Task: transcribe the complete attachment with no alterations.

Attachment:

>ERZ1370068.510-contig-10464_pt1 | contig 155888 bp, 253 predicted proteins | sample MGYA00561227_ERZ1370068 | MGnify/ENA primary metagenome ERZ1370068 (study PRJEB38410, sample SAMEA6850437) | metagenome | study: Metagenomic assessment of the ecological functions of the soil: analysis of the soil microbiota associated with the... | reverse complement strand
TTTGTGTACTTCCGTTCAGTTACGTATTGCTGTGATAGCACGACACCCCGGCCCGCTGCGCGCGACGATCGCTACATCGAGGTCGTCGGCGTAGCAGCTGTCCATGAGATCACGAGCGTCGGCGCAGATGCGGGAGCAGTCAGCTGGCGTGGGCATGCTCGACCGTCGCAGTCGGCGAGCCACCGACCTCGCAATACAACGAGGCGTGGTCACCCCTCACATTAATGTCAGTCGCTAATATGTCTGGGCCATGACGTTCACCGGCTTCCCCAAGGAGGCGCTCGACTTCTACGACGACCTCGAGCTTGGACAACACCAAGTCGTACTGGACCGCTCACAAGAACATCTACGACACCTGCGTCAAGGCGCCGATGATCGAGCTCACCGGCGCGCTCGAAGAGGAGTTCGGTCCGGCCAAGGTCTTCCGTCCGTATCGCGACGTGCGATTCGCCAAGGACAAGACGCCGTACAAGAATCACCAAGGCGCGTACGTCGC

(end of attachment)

>ERZ1370068.510-contig-10464_pt1 | contig 155888 bp, 253 predicted proteins | sample MGYA00561227_ERZ1370068 | MGnify/ENA primary metagenome ERZ1370068 (study PRJEB38410, sample SAMEA6850437) | metagenome | study: Metagenomic assessment of the ecological functions of the soil: analysis of the soil microbiota associated with the... | reverse complement strand
TTTGTGTACTTCCGTTCAGTTACGTATTGCTGTGATAGCACGACACCCCGGCCCGCTGCGCGCGACGATCGCTACATCGAGGTCGTCGGCGTAGCAGCTGTCCATGAGATCACGAGCGTCGGCGCAGATGCGGGAGCAGTCAGCTGGCGTGGGCATGCTCGACCGTCGCAGTCGGCGAGCCACCGACCTCGCAATACAACGAGGCGTGGTCACCCCTCACATTAATGTCAGTCGCTAATATGTCTGGGCCATGACGTTCACCGGCTTCCCCAAGGAGGCGCTCGACTTCTACGACGACCTCGAGCTTGGACAACACCAAGTCGTACTGGACCGCTCACAAGAACATCTACGACACCTGCGTCAAGGCGCCGATGATCGAGCTCACCGGCGCGCTCGAAGAGGAGTTCGGTCCGGCCAAGGTCTTCCGTCCGTATCGCGACGTGCGATTCGCCAAGGACAAGACGCCGTACAAGAATCACCAAGGCGCGTACGTCGC